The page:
The British McLaren Monoplace Formula 1 Type M7A №2 from 1968, Chevrolet motor V8, 4980 cc, 540 HP, five speeds, 540 kg, 320 km/h
The McLaren M7A and its M7B, M7C and M7D variants were Formula One racing cars, built by McLaren and used in the world championship between 1968 and 1971. After two relatively unsuccessful years of Formula One competition, the M7A was used to score McLaren’s first win at the 1968 Belgian Grand Prix.
Designed by Robin Herd and Gordon Coppuck, the M7A was the first McLaren to be powered by the Cosworth DFV engine, which went on to be used by the team until 1983. The M7B had outboard fuel tanks and the M7C a modified chassis, whilst the M7D was powered by an Alfa-Romeo engine.
The M7A made its Grand Prix debut at the second race of the 1968 world championship. After its victory in Belgium, it took another two wins that year, helping to place McLaren second in the Constructors’ Championship.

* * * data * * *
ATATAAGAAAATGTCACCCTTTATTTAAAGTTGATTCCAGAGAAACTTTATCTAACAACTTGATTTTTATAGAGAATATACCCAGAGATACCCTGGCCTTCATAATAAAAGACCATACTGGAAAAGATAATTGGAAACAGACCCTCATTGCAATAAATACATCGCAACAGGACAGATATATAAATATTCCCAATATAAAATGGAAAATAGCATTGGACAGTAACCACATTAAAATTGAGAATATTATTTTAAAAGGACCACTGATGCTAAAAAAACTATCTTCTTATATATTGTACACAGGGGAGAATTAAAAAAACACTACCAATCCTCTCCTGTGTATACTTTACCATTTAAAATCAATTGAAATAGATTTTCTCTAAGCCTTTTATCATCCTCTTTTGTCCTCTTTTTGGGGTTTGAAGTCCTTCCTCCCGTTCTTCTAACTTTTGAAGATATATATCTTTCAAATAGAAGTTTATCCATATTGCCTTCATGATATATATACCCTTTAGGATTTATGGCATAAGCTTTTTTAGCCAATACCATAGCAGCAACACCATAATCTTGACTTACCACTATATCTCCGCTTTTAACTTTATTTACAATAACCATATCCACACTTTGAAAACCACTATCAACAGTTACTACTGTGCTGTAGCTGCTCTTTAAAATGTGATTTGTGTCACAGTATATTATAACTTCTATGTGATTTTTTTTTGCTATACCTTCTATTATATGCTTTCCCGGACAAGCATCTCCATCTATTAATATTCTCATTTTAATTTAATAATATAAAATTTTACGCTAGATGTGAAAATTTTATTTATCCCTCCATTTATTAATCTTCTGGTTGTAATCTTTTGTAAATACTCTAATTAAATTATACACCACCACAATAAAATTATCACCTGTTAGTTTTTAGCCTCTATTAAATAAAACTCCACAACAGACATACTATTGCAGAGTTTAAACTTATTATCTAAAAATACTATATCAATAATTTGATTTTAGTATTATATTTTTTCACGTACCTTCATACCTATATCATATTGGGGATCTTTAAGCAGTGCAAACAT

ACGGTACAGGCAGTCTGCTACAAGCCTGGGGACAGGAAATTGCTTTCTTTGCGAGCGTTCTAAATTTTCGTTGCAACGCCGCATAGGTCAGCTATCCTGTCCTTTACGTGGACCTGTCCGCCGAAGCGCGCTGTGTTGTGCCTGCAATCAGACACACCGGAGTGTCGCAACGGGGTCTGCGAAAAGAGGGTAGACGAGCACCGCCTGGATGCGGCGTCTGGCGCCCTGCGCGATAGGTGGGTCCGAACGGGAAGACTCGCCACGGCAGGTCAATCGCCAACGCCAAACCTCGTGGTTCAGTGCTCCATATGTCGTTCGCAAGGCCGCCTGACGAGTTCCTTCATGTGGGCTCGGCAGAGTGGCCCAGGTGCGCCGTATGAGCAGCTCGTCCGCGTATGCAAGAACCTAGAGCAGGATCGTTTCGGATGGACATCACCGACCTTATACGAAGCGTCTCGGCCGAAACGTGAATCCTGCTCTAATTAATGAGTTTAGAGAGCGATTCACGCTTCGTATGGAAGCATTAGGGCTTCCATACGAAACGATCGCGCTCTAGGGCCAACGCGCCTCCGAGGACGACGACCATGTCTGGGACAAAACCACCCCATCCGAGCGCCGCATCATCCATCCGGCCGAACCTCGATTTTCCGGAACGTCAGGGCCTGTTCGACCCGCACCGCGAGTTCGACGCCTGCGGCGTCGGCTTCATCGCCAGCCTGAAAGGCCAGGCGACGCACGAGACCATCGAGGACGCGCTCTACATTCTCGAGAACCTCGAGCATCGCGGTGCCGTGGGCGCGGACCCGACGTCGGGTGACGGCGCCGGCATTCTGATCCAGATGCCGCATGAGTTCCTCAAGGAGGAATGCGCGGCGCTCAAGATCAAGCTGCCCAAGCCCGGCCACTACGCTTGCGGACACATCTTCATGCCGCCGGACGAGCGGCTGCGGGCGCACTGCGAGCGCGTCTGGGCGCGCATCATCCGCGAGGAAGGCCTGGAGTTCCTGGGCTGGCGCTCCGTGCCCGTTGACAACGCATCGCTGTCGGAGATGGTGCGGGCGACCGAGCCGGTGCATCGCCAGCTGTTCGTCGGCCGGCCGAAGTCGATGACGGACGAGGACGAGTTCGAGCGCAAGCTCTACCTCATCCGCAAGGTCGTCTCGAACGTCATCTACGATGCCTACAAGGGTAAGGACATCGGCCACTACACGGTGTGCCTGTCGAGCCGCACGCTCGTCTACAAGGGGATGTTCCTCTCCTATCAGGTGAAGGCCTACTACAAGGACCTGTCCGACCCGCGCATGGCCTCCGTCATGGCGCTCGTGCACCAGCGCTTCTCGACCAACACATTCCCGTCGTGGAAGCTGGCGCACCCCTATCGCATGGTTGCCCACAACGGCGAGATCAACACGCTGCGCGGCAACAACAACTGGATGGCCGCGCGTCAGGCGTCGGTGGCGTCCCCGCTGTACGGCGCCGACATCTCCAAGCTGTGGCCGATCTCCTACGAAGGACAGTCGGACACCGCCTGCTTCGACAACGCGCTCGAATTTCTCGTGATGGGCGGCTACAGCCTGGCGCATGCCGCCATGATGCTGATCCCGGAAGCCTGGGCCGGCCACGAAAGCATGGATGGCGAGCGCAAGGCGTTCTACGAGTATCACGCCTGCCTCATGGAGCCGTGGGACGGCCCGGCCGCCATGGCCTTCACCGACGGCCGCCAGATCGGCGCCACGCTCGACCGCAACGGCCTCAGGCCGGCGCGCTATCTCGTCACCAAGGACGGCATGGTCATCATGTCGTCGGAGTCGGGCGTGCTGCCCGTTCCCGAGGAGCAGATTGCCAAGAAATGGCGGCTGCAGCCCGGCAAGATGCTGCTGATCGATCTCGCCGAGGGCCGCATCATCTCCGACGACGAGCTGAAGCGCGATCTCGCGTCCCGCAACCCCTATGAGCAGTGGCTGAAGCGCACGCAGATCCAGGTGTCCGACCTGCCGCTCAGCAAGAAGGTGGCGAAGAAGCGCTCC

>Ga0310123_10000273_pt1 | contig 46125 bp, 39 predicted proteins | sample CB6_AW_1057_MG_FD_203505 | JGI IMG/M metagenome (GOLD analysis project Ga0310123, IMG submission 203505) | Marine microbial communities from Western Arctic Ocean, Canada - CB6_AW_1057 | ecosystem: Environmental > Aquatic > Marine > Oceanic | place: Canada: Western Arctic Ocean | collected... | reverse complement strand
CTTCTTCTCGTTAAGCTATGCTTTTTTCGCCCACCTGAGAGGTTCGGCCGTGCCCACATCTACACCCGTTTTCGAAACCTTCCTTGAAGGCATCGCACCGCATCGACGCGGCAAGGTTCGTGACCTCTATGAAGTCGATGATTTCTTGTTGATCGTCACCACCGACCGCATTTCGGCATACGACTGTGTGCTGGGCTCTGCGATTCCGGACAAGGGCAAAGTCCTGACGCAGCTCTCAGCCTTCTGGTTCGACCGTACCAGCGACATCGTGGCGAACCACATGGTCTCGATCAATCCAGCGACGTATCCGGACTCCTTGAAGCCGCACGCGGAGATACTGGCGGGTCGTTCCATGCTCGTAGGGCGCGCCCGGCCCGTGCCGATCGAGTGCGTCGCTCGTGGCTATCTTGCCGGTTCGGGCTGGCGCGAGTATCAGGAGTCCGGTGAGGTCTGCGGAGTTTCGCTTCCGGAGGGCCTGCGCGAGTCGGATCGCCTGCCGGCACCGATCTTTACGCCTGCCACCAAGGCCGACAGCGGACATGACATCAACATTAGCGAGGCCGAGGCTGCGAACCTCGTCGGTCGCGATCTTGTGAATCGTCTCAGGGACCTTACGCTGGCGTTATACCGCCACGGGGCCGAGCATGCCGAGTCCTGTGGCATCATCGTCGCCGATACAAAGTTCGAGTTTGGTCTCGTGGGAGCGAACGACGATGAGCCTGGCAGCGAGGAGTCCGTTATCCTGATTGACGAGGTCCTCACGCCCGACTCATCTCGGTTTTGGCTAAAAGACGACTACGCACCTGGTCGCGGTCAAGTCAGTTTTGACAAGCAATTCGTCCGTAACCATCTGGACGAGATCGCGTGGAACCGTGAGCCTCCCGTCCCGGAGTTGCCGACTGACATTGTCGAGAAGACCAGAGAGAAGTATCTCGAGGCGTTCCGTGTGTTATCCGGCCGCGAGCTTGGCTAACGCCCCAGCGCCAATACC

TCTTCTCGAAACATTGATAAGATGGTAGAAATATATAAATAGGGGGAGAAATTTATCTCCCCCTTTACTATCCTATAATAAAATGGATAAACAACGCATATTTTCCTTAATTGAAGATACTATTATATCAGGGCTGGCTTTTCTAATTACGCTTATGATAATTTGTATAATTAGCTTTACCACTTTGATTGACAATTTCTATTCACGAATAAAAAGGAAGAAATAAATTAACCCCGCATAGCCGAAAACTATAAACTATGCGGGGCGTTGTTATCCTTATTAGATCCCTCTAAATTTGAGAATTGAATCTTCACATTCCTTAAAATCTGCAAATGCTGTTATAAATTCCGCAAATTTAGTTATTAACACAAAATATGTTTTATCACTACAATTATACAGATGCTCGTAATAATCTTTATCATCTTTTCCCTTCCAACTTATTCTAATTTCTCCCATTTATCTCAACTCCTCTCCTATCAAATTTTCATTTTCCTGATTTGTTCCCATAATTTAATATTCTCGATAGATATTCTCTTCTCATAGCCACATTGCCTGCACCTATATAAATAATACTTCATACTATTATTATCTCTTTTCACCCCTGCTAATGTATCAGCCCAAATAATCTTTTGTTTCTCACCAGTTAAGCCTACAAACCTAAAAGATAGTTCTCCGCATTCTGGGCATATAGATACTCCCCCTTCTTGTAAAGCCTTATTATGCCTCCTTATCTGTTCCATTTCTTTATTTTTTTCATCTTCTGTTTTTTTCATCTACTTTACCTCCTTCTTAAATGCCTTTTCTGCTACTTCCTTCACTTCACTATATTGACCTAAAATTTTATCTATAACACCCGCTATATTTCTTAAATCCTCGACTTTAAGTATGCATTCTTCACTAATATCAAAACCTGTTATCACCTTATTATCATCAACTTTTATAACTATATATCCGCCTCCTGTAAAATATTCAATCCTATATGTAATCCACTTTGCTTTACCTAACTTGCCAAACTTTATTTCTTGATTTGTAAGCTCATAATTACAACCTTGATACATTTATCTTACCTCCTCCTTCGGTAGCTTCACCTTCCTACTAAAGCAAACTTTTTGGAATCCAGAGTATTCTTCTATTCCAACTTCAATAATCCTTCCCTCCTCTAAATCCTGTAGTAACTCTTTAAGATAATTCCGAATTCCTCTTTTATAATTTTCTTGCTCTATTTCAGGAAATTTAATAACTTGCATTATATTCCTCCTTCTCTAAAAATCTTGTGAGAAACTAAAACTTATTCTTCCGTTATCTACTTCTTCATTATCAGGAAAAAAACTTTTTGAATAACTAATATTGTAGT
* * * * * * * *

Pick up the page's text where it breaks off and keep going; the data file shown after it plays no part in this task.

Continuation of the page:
The M7A was an open-wheeled single-seater with a mid-mounted engine driving the rear wheels. The chassis was a bathtub-type (i.e. open-topped) monocoque made from 22-gauge aluminium alloy and 20-gauge magnesium alloy panels glued and riveted together and to three steel bulkheads. The monocoque terminated behind the driver’s seat and the engine was used as a stressed part of the chassis, bolted directly to the rearmost bulkhead. The gearbox was then attached behind the engine, and the rear suspension – consisting of lateral top links, twin radius arms and reversed wishbones– attached to the gearbox and the rear bulkhead. The front suspension – upper and lower lateral links and radius arms – and the steering column were attached to the two bulkheads in front of the driver. Coilover springs and Koni dampers mounted outside of the body were employed front and rear.